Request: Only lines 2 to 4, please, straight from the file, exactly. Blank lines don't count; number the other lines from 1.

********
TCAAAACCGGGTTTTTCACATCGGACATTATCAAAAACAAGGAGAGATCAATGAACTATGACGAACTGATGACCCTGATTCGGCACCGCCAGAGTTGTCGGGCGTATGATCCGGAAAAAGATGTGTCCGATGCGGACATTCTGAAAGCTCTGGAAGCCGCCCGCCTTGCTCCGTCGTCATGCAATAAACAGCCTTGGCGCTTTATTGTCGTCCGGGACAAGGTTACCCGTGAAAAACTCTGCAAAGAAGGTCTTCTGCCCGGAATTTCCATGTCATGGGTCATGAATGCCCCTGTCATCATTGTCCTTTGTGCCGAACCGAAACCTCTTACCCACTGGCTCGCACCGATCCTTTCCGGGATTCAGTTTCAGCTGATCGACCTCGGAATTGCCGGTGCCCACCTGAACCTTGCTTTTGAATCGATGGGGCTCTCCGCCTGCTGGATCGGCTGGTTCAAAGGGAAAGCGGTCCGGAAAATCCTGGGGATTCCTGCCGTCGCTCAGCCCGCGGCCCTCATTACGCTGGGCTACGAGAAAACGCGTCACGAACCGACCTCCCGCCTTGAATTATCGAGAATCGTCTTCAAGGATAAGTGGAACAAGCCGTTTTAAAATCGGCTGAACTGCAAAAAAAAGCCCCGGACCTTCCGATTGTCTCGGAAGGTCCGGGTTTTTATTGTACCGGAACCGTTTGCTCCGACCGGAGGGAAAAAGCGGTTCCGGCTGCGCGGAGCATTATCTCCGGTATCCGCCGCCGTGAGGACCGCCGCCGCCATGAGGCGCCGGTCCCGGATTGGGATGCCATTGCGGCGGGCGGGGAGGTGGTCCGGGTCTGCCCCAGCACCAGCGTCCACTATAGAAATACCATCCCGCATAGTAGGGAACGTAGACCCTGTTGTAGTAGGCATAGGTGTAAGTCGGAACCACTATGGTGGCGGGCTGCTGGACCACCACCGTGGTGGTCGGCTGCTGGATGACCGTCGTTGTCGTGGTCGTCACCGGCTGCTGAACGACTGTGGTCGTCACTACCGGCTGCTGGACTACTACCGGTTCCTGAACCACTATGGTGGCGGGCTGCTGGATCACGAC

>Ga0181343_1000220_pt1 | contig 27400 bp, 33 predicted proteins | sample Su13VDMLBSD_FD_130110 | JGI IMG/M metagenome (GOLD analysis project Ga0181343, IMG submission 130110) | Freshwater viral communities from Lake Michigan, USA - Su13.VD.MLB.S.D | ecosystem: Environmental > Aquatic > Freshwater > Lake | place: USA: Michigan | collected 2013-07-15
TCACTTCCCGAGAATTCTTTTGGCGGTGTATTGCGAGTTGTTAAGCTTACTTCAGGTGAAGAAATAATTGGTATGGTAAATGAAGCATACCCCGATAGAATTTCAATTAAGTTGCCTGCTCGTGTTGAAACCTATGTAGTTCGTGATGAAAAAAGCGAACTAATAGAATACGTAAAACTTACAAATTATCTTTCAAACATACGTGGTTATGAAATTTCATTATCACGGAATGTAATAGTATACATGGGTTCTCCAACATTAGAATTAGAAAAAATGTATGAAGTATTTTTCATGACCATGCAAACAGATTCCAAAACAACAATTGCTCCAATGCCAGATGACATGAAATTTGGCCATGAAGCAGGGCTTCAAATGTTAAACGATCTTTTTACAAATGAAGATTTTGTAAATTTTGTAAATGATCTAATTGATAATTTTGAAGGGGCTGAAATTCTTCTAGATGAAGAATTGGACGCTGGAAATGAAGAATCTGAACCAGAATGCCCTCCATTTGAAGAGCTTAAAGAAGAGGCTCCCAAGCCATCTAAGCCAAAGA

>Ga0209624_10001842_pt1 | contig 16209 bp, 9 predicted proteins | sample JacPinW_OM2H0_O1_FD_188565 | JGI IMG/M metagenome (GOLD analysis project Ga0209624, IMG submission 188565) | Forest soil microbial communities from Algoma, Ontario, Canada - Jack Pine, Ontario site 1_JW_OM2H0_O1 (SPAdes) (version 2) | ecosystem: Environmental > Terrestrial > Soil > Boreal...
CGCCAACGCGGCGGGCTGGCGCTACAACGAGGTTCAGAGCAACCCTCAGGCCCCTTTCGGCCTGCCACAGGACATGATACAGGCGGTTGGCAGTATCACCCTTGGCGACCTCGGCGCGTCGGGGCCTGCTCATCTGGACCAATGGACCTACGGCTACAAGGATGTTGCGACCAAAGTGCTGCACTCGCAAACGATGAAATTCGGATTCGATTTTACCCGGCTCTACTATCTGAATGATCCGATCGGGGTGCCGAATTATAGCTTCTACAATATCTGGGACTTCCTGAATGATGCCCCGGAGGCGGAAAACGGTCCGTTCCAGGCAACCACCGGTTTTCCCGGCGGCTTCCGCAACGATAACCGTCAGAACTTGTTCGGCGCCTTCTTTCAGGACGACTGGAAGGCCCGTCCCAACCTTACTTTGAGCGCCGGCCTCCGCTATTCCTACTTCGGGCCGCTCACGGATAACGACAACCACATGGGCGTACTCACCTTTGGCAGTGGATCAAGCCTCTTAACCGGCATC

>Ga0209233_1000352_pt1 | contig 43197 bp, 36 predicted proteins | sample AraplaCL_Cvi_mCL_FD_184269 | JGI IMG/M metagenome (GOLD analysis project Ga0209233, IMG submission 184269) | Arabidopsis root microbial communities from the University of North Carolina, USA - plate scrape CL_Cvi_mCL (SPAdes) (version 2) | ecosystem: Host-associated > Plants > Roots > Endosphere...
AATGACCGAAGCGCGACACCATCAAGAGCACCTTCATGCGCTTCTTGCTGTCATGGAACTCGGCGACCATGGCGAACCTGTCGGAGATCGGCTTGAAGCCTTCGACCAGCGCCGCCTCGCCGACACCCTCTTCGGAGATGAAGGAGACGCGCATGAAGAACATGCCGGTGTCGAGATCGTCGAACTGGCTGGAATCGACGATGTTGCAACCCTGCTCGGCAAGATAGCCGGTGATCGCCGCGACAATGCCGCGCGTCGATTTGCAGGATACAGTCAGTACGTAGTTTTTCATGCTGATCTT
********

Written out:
>Ga0181343_1000220_pt1 | contig 27400 bp, 33 predicted proteins | sample Su13VDMLBSD_FD_130110 | JGI IMG/M metagenome (GOLD analysis project Ga0181343, IMG submission 130110) | Freshwater viral communities from Lake Michigan, USA - Su13.VD.MLB.S.D | ecosystem: Environmental > Aquatic > Freshwater > Lake | place: USA: Michigan | collected 2013-07-15
TCACTTCCCGAGAATTCTTTTGGCGGTGTATTGCGAGTTGTTAAGCTTACTTCAGGTGAAGAAATAATTGGTATGGTAAATGAAGCATACCCCGATAGAATTTCAATTAAGTTGCCTGCTCGTGTTGAAACCTATGTAGTTCGTGATGAAAAAAGCGAACTAATAGAATACGTAAAACTTACAAATTATCTTTCAAACATACGTGGTTATGAAATTTCATTATCACGGAATGTAATAGTATACATGGGTTCTCCAACATTAGAATTAGAAAAAATGTATGAAGTATTTTTCATGACCATGCAAACAGATTCCAAAACAACAATTGCTCCAATGCCAGATGACATGAAATTTGGCCATGAAGCAGGGCTTCAAATGTTAAACGATCTTTTTACAAATGAAGATTTTGTAAATTTTGTAAATGATCTAATTGATAATTTTGAAGGGGCTGAAATTCTTCTAGATGAAGAATTGGACGCTGGAAATGAAGAATCTGAACCAGAATGCCCTCCATTTGAAGAGCTTAAAGAAGAGGCTCCCAAGCCATCTAAGCCAAAGA

>Ga0209624_10001842_pt1 | contig 16209 bp, 9 predicted proteins | sample JacPinW_OM2H0_O1_FD_188565 | JGI IMG/M metagenome (GOLD analysis project Ga0209624, IMG submission 188565) | Forest soil microbial communities from Algoma, Ontario, Canada - Jack Pine, Ontario site 1_JW_OM2H0_O1 (SPAdes) (version 2) | ecosystem: Environmental > Terrestrial > Soil > Boreal...